| Late Entry
In Loving Memory of
Partner: Sgt. John Owens
Belle Glade Police Department
40 W. Canal
S. Belle Glade,
Look into my eyes now
As I am here before you
See all my loyalty and love
All our time here is finite
My loyalty and love are not
I have been here for you always
Trained beside you
Fought beside you
Slept beside you
We shared many sunrises and sunsets
We logged many miles in our patrol car
We tracked bad guys under many stars
I have had my time and career
Now it is time, I have no fears
I know you will shed many tears
For my sake, find another to take my place
One who is brave and a familiar face
Enjoy your time here
My Master dear
Lay me to rest and as I depart
Know I live now and forever in your heart
Faithfully dedicated to all of our partners who have
Written by: Luis Ledbetter
|BELLE GLADE, FLORIDA —
K-9 Bobby, a legend, a hero!
On March 27, 2002 I attended the funeral for K-9 "Bobby" a highly
decorated police K-9 for the Belle Glade (Florida) Police Department.
K-9 "Bobby" had terminal cancer and had passed on. It was a sad day for
law enforcement. The Belle Glade Police Department lost one of the
finest police dogs around the state. It was a great turnout, and the
ceremony couldn't have been at a nicer place. It was held on the lake
at Slim's Fish Camp. The wind was blowing, the sun shining and after
the ceremony began, there wasn't a dry eye in the crowd.
I think my whole body shuddered from within when the alert tone sounded
over the public address system at the funeral. The next words that came
across was a police dispatcher calling, "Belle Glade Police Department
to K-9 Bobby?"....and when she attempted to call him three times and
there was no answer, she came back over the radio and said, "Belle
Glade Police Department to all units..............
K-9 Bobby is 10-7."
K-9 "Bobby" had served his community well, and his job on earth was
done. It was now time for him to move on. For I truly believe that K-9
"Bobby" was called upon to handle another task. A greater task than he
had ever preformed. He is up there right now on patrol. Diligently
watching, always on his guard, and most of all....keeping heaven safe.
We'll all miss K-9 "Bobby." A true protector of the people, his
partner, and fellow officers.
K-9 handler Sgt. John
Owens is pictured here with K-9 "Bobby." John is now assigned with a
new police dog and is back out there protecting and serving the City of
Belle Glade, Florida.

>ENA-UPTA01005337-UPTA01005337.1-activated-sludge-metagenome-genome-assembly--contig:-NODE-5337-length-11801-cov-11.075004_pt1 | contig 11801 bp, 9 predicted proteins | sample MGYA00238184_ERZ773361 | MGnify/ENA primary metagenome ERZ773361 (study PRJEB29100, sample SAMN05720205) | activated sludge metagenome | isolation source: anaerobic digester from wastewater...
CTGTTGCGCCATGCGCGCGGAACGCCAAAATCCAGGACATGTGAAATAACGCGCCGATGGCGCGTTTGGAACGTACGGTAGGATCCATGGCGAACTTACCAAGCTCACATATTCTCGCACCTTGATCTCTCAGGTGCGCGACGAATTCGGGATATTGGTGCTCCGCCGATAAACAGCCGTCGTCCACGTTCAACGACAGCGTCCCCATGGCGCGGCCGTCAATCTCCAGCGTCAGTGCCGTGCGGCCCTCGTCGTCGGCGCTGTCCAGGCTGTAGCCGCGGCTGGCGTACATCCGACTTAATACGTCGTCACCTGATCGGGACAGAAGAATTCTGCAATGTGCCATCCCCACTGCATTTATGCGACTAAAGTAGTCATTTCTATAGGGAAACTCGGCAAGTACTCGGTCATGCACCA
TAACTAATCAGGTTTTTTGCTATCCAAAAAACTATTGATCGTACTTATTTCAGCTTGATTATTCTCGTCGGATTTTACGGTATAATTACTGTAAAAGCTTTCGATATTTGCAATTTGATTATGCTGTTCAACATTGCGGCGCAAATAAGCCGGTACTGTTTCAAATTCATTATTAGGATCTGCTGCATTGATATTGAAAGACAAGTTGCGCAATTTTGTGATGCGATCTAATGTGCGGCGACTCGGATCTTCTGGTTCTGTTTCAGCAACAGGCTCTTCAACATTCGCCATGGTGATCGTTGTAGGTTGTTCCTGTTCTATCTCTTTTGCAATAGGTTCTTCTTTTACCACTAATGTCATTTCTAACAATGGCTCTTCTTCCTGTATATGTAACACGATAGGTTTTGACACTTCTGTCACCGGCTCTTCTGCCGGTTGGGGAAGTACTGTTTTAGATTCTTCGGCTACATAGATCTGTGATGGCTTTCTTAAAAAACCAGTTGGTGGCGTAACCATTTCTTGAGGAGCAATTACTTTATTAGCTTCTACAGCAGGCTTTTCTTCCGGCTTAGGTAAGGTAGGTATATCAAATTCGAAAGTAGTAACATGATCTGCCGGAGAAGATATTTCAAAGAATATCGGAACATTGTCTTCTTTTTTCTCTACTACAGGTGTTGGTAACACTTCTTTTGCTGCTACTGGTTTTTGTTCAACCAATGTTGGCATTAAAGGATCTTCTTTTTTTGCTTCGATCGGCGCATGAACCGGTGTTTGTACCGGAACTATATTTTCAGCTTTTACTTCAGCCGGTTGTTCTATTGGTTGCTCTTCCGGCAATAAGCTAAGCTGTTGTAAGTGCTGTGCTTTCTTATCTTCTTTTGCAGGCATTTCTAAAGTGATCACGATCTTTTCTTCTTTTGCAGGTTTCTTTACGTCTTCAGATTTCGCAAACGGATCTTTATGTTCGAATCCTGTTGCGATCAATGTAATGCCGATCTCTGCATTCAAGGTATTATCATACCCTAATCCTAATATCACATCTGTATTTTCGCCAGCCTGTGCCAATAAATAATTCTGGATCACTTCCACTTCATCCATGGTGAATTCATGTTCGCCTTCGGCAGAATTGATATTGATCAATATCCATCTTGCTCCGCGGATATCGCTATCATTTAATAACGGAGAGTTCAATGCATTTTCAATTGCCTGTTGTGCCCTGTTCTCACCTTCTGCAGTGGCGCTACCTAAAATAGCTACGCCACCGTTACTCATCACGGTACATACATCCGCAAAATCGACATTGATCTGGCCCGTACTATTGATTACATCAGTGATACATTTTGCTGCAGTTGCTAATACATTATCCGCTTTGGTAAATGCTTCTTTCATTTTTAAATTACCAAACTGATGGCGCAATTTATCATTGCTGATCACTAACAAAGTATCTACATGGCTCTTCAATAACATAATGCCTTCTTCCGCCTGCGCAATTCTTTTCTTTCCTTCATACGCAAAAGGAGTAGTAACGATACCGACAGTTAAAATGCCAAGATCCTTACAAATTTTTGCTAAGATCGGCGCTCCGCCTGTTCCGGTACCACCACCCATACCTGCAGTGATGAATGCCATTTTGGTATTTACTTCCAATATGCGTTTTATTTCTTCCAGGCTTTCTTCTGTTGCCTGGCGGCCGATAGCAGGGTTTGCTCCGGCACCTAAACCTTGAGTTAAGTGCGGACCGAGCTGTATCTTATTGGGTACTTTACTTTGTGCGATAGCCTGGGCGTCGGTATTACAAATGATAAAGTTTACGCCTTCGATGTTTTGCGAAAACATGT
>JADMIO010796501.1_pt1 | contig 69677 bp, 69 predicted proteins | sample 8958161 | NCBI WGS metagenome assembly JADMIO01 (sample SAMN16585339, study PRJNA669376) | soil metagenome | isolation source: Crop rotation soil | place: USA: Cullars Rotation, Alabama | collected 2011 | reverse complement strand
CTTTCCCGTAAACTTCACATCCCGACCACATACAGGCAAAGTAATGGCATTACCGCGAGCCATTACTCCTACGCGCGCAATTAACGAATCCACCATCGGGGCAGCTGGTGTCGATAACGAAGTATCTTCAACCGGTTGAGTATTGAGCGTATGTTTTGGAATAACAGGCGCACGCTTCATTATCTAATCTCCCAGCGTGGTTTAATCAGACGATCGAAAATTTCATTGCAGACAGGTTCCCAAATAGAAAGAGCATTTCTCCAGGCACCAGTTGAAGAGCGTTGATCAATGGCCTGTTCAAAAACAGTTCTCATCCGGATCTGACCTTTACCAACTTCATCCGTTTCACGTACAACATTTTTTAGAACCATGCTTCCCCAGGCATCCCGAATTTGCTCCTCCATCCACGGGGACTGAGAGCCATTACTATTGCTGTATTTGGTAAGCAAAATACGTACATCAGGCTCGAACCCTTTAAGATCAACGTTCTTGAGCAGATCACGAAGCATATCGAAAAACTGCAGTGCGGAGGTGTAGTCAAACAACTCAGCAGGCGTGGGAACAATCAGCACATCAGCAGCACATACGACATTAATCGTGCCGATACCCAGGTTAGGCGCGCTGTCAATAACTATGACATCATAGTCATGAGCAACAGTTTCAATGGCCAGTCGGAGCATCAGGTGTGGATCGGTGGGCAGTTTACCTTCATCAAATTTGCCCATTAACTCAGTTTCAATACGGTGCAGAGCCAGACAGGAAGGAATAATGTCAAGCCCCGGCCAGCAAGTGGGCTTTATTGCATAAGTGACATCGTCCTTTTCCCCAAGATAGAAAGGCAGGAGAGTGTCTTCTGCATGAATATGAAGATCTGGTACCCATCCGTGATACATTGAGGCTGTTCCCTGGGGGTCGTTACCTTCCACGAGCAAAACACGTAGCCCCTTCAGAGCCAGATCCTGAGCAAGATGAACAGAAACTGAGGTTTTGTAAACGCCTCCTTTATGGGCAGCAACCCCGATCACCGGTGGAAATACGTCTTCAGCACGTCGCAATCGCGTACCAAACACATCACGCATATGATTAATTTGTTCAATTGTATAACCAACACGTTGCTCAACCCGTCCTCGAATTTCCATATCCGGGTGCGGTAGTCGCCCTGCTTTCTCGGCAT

Finder of the lost
Defender of the weak
Family to a few
A friend to all
Together we stood ten feet tall
We helped fight crime
We ruled the streets for a time
Together we helped fight the war on dope
I was always there to help you cope
To live with you was my greatest joy
You gave me love and my favorite toy
I loved your family as my own
I had the joy of watching them grow
All I have is a simple request
I have grown old and need to rest
I will always be with you
My Master so dear
I am with the Lord now
And by his side
I am young again and work with pride
You know my love for you is strong
And will carry on in your heart
Thank You for all the love and memories
After I have gone
Always remember you were my greatest fan
I was honored to be partnered with a policeman
I carry them in my heart eternally
Written by:Luis Ledbetter
| In Loving Memory of
17, 1990 - Died: August 2, 2004
Partner: Deputy Matthew
P.O. Box 16
Wampsville, NY 13163
fax: 315 366.2286
adison County loses a great
is with regret that I inform you that K-9-Cyclone passed
away last night, August 2, 2004. K-9 Cyclone was born May 17, 1990.
Cyclone was Madison County's first K-9. She joined the Madison
County Sheriff's Department in 1992 and was partnered up with her
handler, Deputy Matthew Episcopo. K-9 Cyclone was trained by Sgt. Jeff
Gates and Sgt. Earl Smith of the Onondaga County SheriffÕs
Department. The team achieved an Advanced Narcotic Detector Team
Certificate from New York State as well as the German Polizei Narcotic
Certificate. K-9 Cyclone retired January 2000. One of the highlights
during her eight year tour of duty was being involved in a high-level
sting operation where sixteen people were arrested, three pounds of
cocaine was seized, twelve vehicles, ten guns and $56,220 in cash. K-9
Cyclone was involved in over 100 narcotics searches. K-9 Cyclone
educated thousands of citizens, both young and old, and conducted over
150 K-9 demonstrations for the public and received several letters and
commendations. I would like to thank all the people who supported K-9
Cyclone through the years. She will be greatly missed her friends and
family and by those who served with her.
police dog put bite on narcotics Cyclone, dead at 14, is remembered by
deputies for her ability to sniff out drugs.
Gifford Thursday, August 05, 2004 - staff writer
Cyclone, the first police dog with the Madison County Sheriff's Office,